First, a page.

March 2 and 3, 2019
Written by: Kirby Fry
All Images © Woody Welch 2019
Earth Repair Corps Teams Up with Goodwater Montessori Public Charter School
During the spring of 2017, I ran into Randie Piscitello at the TerraPurezza Permablitz. She had learned online about the work Earth Repair Corps (ERC) was doing with the permablitzes and wanted to find out how ERC could help Goodwater Montessori install a terraced orchard and annual vegetable garden on the school’s campus. Goodwater Montessori Public Charter School is in Georgetown, Texas, and was still under construction at the time of the TerraPurezza Permablitz. I believe that the school opened and began its operations during the fall of 2017.
The Goodwater Permablitz took 2 years of planning and fundraising to implement. This story is a testament of how planning and persistence pays off. Randie and her associate, Heather Pencil, worked together to raise $15,000 for the installation of the garden at Goodwater Montessori. Parents and community members individually donated up to $1,000, and had plaques with their family’s names on them dedicated to the trees we planted and to the picnic benches we assembled during the Goodwater Permablitz.
The end result of this team effort and permablitz might just be that we have created a model farm and garden for all Montessori schools in the United States of America.
ERC and Goodwater Montessori are also planning to have a summer intensive permaculture design course (PDC) on the Goodwater campus oriented towards educators and how to replicate what ERC and Goodwater accomplished during this permablitz. We are filing the paperwork that will enable educators to get Continued Education Units for taking the PDC.
The Design Process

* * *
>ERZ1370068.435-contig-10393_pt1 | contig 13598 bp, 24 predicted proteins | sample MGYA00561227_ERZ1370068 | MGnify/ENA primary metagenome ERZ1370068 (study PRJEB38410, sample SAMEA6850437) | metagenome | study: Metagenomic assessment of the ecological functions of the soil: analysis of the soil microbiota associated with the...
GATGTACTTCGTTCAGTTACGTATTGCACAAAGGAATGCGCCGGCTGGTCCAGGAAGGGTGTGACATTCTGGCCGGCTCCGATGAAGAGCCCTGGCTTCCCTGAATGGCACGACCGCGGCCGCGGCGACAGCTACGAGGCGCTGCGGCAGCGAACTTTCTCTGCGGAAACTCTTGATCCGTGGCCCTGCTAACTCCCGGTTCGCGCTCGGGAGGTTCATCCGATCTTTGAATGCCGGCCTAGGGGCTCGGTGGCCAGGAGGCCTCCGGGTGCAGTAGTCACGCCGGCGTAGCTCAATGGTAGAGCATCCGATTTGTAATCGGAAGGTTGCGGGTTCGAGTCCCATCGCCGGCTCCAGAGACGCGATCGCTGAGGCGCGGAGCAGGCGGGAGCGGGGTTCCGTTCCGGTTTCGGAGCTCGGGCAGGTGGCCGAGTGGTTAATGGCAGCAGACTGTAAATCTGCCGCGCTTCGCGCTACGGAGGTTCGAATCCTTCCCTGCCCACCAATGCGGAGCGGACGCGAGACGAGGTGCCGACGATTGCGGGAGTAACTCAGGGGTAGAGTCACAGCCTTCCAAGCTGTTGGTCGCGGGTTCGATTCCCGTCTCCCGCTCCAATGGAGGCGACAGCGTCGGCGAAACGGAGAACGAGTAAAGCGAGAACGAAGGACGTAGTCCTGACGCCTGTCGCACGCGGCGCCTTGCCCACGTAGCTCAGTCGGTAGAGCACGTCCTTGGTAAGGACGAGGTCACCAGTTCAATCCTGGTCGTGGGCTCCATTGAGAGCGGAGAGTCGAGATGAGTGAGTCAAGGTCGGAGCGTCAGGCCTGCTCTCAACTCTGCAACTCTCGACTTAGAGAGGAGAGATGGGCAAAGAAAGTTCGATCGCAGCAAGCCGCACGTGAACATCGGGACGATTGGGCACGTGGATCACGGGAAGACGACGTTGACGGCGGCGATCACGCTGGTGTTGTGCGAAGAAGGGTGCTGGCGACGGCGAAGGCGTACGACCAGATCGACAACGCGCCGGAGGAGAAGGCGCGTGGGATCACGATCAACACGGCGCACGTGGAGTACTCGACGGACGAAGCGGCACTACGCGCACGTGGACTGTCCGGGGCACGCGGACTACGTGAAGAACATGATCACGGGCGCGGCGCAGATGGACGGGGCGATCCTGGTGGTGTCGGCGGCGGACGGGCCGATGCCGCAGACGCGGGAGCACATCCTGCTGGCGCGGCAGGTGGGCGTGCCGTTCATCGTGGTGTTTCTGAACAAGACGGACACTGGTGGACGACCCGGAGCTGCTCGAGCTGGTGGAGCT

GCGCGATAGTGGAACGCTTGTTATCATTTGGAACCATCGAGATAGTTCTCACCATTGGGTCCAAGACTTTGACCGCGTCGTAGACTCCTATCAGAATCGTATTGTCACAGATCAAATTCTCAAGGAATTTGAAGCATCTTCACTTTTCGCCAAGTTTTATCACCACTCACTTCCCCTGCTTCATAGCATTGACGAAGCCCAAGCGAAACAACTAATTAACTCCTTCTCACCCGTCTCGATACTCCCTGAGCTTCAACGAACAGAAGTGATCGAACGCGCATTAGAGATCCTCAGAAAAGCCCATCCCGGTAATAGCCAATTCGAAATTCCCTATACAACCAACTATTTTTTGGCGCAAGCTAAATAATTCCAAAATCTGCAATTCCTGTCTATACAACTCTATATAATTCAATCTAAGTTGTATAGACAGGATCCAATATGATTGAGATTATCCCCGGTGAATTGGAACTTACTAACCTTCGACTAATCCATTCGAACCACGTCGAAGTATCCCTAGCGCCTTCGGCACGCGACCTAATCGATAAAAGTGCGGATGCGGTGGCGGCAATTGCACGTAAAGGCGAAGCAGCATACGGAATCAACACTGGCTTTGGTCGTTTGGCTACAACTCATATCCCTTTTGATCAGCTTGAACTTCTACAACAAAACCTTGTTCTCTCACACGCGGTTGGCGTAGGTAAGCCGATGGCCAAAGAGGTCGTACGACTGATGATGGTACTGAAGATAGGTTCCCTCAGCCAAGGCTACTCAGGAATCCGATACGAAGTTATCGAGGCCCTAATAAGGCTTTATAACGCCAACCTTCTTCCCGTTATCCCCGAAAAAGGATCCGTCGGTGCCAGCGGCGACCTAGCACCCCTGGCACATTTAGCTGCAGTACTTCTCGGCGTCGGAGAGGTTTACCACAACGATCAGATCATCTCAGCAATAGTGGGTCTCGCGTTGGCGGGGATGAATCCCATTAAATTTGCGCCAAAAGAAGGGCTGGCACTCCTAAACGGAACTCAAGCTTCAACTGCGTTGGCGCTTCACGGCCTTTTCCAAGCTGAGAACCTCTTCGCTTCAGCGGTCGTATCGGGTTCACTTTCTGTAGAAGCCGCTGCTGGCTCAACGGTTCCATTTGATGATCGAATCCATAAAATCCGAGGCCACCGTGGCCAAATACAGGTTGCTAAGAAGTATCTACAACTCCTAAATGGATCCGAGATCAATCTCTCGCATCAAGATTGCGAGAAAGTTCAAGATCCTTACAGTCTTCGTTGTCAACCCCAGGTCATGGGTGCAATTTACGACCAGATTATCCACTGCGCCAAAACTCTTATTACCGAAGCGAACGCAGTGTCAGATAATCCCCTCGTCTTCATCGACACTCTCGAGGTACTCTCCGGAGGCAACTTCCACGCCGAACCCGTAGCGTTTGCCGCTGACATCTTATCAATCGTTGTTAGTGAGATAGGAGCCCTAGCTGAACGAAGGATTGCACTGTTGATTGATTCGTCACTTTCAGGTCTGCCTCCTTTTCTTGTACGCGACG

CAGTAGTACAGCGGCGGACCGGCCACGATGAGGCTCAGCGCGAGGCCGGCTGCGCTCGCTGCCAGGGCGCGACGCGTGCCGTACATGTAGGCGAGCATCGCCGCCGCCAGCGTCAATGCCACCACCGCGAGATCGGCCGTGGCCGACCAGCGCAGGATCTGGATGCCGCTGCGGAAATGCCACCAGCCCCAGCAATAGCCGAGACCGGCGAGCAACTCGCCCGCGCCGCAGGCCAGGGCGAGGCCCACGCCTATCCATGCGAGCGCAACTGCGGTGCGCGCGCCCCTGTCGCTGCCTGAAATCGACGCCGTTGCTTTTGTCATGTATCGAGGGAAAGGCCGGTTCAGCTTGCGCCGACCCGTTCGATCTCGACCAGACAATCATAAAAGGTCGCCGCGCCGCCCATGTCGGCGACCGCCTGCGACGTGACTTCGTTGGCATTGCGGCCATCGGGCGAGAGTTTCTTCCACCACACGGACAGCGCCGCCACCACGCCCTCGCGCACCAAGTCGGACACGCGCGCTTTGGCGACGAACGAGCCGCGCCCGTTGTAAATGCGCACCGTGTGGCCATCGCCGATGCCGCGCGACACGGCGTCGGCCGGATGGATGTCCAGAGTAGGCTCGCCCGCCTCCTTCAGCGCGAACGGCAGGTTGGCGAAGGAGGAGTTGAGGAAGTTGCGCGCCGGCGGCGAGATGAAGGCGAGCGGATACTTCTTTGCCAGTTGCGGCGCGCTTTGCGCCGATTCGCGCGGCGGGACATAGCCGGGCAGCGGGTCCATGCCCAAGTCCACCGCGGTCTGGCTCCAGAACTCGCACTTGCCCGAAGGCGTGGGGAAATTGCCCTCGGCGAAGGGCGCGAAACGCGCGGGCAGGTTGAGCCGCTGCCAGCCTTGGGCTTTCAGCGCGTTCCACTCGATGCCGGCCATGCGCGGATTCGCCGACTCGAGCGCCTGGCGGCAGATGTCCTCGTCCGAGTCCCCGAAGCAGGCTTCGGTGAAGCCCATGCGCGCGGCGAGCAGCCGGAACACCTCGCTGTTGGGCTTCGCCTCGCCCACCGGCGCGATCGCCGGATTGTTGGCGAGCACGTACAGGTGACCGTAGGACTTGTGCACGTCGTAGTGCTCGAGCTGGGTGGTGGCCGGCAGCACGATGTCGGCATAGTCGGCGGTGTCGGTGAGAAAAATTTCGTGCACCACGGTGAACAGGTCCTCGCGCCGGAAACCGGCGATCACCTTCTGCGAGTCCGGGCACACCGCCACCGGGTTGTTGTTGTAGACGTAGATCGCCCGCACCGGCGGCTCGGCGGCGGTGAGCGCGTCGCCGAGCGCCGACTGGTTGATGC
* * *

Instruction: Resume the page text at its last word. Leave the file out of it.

The land that Goodwater sits on is a long and narrow property and is in Texas’ Blackland Prairie. Below the school’s driveway and parking area, a hundred yards or more from Stadium Drive where the entrance is, is a large field that is mostly undeveloped. We were given permission from the school to install a terraced orchard in that field.
I made several site visits to the school before the permablitz in 2019 and that’s when Randie, Heather and I began identifying the “known knowns”. What objectives will be achieved from this garden? What are the measurable outcomes for the school and students? Where is the water supply line? Where is the access? What existing infrastructure would we need to avoid? What is the soil like? Are deer and other animals present that could affect the garden?
Once those questions were answered, we started with a process of elimination, asking where can’t we install an orchard? There is a large engineered detention basin just below the parking lot where the storm water from the campus drains into, so we couldn’t install a terraced orchard there. There is the buried sewer line on the east side of the field where we could also not install an orchard. At the very bottom of the field is a low lying marshy area that was also not suitable for an orchard, so that left us with the middle and west side of the field.